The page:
Shipping contracts are a complex legal matter. Some practical and not-so-practical problems that arise from such contracts is the topic of this year’s William Tetley Lecture in Maritime Law at Tulane Law, Feb. 18.
This year’s lecturer is Michael Brooks, from the Nordisk Defence Club (Nordisk Skibsrederforening) which is based in Oslo, Norway. The title of his lecture is “The Notice Quandary, or Imbalanced Information.” It is concerned with notice requirements at the beginning and the end of charterparty contracts, which is a pressing problem for ship owners because of the inherent difficulties of compliance.
The lecture begins at 5 p.m. in the John Giffen Weinmann Hall, 6329 Freret St., in Room 110. A reception will follow.
Although Brooks is a lawyer at the Nordisk, he also represents ship owners from all over the world. Nordisk is a mutual association of ship owners, formed to handle what maritime lawyers call FD&D claims (freight, demurrage, and defense). Before joining Nordisk, Brooksl practiced maritime law with the firm of Sinclair, Roche & Temperley, in both London and Hong Kong, serving as Head of Litigation for many years. He is a Fellow of the Chartered Institute of Arbitrators (FCI Arb.) and is also on the panel of the Hong Kong International Arbitration Centre.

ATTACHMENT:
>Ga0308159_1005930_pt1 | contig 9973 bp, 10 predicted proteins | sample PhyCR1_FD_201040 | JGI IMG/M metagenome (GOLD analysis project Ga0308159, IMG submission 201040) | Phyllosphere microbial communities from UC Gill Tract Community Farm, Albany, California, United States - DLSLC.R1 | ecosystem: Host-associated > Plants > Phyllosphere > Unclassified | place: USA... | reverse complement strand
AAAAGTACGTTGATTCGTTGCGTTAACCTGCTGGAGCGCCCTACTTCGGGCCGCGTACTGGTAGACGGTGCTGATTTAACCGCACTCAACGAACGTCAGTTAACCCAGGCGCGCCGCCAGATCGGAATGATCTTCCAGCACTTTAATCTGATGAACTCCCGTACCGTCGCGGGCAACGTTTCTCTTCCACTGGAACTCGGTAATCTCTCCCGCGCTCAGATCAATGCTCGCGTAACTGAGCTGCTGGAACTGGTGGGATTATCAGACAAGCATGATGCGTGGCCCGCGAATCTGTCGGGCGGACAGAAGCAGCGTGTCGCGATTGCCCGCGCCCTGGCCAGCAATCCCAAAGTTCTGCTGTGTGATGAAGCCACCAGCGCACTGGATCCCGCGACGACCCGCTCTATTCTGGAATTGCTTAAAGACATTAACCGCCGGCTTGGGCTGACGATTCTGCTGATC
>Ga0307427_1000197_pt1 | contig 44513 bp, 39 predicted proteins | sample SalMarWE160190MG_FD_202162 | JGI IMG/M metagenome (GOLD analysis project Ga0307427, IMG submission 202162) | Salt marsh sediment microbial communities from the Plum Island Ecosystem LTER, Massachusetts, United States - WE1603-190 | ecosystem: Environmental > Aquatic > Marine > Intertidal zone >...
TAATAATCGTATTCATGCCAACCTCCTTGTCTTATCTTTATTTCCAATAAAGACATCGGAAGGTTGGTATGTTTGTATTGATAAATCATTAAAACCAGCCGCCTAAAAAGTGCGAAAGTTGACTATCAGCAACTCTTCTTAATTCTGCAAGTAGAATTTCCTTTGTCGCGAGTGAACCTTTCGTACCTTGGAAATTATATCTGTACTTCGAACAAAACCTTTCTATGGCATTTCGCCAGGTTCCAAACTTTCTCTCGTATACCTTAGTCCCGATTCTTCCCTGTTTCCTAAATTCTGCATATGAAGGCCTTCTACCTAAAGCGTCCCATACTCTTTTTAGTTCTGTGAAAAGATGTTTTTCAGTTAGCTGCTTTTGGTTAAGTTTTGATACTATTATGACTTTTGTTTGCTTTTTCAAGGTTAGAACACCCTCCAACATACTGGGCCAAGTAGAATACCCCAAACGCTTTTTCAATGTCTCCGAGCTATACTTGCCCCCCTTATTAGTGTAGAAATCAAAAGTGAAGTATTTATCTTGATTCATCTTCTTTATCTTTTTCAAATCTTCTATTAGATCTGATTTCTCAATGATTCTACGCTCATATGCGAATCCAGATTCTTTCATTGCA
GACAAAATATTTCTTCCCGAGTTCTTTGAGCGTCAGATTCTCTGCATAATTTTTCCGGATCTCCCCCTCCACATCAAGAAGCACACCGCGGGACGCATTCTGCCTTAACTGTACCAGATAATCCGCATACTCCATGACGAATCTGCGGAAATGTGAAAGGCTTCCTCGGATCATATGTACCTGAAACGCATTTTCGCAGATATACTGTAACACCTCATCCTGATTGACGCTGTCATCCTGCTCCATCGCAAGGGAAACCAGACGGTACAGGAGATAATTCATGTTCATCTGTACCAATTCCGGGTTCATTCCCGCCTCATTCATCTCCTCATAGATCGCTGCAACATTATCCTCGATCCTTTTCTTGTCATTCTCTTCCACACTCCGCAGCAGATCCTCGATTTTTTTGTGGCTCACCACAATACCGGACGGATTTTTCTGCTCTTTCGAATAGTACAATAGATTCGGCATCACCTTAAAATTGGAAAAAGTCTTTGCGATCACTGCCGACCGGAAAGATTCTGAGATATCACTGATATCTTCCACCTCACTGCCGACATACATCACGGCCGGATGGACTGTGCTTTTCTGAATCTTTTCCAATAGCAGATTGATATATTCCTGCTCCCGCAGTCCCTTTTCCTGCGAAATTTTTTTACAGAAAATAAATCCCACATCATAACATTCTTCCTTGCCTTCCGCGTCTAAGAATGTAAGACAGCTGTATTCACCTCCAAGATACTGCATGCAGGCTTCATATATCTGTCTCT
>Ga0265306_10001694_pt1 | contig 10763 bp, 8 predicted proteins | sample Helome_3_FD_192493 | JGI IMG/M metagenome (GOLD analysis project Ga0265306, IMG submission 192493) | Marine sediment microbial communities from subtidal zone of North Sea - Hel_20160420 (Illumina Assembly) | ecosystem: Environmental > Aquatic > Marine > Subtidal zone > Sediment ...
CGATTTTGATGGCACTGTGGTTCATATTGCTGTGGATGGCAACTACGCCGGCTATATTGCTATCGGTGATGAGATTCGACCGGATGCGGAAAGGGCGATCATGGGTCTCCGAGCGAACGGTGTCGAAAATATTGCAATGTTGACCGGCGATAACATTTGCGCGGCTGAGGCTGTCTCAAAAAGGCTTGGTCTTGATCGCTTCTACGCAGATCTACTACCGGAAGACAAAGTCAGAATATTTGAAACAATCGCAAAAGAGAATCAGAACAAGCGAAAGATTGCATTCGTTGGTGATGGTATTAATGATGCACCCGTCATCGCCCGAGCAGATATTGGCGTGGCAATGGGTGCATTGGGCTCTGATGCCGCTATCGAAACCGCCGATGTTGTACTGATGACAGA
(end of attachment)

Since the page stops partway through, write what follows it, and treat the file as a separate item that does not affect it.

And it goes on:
He is a visiting professor of law at Dalian Maritime University in China, and has taught at the Scandinavian Institute of Maritime Law. He is a member of the Intertanko Documentary Committee
In 1999, the Maritime Law Center established the William Tetley Lecture in Maritime Law in honor of the late Professor William Tetley, a Professor at McGill Law School in Montreal. The Lecture was later endowed by a gift from Bill Tetley himself and continues to operate under the direction of the Maritime Law Center.
William Tetley was a distinguished Canadian maritime lawyer with a towering international reputation. He was the author of many widely acclaimed books and articles on maritime law, including Marine Cargo Claims, and International Conflict of Laws: Common, Civil and Maritime. He had several distinguished careers, first as a practicing lawyer, then as a politician, and later as a professor at the faculty of law at McGill University in Montreal. From 1984 to 1998, he taught a mini-course each year in the admiralty program at Tulane University Law School, “going south each winter like a Canada goose,” as he always said. Professor Tetley passed away on Canada Day in